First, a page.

About Diamanda Galas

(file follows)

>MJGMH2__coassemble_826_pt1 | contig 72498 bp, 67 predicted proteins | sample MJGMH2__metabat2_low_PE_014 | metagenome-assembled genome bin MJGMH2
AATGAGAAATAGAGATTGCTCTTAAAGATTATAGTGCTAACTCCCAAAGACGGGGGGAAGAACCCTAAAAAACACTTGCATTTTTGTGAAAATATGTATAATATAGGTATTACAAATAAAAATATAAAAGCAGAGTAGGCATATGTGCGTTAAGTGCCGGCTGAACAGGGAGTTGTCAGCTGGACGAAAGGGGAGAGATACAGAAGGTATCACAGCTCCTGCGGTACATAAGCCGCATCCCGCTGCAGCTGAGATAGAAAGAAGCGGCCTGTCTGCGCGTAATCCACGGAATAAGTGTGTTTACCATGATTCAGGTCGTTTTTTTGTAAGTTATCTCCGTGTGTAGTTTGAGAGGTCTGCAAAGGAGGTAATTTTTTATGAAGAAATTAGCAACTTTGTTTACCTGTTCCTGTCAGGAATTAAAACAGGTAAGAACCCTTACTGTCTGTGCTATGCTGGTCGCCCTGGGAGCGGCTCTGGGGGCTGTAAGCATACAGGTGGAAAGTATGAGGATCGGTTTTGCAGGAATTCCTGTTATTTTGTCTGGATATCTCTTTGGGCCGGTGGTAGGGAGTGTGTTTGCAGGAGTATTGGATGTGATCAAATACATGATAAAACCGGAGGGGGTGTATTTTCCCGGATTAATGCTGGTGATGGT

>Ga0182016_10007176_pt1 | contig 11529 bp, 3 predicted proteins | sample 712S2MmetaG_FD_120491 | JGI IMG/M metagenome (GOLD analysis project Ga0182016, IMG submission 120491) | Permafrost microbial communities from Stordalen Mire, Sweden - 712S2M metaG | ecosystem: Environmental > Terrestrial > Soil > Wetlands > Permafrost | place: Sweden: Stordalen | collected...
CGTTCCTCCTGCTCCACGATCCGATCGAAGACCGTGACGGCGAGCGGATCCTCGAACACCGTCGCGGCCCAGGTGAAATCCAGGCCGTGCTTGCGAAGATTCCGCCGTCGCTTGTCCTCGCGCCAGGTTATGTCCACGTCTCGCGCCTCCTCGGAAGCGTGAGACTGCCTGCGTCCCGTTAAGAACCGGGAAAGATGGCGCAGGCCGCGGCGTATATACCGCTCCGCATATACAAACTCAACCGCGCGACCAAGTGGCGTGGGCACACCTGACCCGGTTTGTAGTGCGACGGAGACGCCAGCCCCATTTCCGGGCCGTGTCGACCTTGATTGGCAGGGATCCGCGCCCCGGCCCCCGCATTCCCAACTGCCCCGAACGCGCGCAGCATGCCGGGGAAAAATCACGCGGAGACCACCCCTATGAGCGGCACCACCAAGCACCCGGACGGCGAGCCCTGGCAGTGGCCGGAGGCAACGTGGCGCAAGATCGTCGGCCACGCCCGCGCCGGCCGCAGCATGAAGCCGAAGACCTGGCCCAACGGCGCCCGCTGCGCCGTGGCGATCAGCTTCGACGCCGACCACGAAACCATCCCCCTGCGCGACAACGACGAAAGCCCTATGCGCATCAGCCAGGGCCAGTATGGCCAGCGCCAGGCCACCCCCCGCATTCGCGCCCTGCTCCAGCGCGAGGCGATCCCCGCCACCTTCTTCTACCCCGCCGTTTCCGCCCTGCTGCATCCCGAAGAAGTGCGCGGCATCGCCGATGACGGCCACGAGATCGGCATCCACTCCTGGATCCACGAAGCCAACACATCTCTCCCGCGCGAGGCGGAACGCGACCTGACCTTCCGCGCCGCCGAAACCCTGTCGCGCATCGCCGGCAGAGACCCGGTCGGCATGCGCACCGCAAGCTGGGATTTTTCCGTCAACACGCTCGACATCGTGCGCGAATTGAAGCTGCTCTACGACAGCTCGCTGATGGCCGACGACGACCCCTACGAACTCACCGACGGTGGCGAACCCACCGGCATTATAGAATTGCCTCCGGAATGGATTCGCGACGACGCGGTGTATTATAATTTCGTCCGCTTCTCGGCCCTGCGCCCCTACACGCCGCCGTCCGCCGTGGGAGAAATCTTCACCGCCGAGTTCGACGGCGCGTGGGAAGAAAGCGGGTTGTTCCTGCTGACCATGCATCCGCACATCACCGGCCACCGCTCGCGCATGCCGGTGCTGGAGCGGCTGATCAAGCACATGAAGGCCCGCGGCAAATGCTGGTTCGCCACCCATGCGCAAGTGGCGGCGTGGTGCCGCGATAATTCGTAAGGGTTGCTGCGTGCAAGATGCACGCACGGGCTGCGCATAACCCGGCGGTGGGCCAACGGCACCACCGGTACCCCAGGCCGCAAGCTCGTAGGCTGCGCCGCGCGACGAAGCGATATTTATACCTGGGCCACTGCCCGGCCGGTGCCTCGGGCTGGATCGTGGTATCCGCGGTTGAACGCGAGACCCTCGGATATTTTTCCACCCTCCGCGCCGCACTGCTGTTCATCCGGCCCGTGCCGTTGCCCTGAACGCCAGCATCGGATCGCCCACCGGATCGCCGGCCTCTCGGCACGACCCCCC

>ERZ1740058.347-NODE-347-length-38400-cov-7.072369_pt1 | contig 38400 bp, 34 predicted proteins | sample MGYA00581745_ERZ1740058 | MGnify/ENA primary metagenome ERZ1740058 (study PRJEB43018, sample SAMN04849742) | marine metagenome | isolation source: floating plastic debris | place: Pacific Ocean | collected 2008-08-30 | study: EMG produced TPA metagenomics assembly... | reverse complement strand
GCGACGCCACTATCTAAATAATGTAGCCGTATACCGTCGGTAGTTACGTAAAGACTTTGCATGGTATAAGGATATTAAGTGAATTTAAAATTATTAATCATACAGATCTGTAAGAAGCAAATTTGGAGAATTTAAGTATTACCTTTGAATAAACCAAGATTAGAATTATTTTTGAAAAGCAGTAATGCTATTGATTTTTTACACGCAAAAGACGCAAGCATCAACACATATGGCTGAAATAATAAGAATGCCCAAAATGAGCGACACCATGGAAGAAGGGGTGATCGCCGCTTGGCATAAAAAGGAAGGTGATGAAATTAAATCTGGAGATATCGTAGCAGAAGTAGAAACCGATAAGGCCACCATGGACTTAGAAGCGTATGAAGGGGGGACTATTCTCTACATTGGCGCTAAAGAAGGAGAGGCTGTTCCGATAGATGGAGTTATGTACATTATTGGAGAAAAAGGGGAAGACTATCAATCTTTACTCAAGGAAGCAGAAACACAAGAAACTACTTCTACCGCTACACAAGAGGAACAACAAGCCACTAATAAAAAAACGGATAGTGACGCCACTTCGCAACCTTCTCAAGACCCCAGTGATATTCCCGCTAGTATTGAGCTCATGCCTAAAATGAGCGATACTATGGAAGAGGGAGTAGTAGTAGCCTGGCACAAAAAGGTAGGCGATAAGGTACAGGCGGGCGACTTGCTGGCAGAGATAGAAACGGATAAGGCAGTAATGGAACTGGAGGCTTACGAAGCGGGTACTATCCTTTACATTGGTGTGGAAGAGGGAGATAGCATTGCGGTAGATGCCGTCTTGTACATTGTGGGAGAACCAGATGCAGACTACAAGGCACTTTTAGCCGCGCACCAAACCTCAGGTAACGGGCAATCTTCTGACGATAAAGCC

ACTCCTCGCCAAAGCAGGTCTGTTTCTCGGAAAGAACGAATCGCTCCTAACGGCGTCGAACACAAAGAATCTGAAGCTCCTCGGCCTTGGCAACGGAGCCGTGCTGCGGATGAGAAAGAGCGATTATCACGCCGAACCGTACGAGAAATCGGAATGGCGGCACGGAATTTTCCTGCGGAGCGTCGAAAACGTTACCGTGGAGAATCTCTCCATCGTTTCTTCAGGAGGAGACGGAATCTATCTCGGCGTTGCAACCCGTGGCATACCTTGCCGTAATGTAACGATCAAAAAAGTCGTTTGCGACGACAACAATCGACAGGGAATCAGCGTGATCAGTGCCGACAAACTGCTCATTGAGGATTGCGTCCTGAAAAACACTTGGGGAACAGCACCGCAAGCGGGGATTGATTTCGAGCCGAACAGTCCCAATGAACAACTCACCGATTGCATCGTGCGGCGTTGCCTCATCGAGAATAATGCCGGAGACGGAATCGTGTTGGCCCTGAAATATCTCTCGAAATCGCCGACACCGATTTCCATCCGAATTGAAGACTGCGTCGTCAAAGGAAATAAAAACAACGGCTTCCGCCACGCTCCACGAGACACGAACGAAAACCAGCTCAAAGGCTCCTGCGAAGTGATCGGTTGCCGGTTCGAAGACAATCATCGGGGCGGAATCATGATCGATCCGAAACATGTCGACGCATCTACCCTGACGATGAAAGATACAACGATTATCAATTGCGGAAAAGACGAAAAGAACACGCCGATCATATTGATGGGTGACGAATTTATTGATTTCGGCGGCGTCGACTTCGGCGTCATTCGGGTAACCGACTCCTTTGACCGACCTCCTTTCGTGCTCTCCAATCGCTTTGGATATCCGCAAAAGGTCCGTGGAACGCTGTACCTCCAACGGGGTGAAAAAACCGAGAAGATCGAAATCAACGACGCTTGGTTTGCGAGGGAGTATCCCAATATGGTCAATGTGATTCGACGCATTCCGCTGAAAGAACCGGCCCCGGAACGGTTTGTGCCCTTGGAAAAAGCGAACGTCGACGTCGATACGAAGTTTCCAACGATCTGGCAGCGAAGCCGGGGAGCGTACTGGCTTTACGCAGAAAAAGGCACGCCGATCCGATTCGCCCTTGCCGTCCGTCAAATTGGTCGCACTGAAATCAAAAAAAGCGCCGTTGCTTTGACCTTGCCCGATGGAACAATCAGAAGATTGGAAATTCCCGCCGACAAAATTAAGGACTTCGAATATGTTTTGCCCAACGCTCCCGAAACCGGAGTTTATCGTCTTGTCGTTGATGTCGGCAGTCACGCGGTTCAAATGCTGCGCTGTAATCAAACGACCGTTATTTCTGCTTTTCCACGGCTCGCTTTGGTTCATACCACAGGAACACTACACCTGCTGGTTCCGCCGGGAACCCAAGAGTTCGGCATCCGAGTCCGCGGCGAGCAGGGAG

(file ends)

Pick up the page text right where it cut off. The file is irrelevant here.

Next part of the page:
Listening to Galas perform, especially in person, can leave you shorn of everything you thought you knew about the human voice or what you consider beautiful. Possessing an awesome range spanning four octaves, Galas jettisons from deep liturgical tones to a piercing wail that will shave the flesh off your bones -- all in the same breath. Her plague trilogy of the 1980s remains her finest achievement, though her voice is still a threat and her disregard for singing conventions as brazen as ever. Described as "a plague mass in three parts composed under AIDS' specter," the trilogy shuffles passages from Leviticus, Psalms, and Symbolist poetry with her own venomous parodies of Christian rhetoric. Like a modern-day haruspex, Galas divines the fate of man's soul by an unflinching perusal of his entrails. Of her post-trilogy work, Malediction and Prayer outdoes the rest. Here her songbook includes unexpected selections from Son House and Phil Ochs, and her voice, once avenging, now exudes compassion.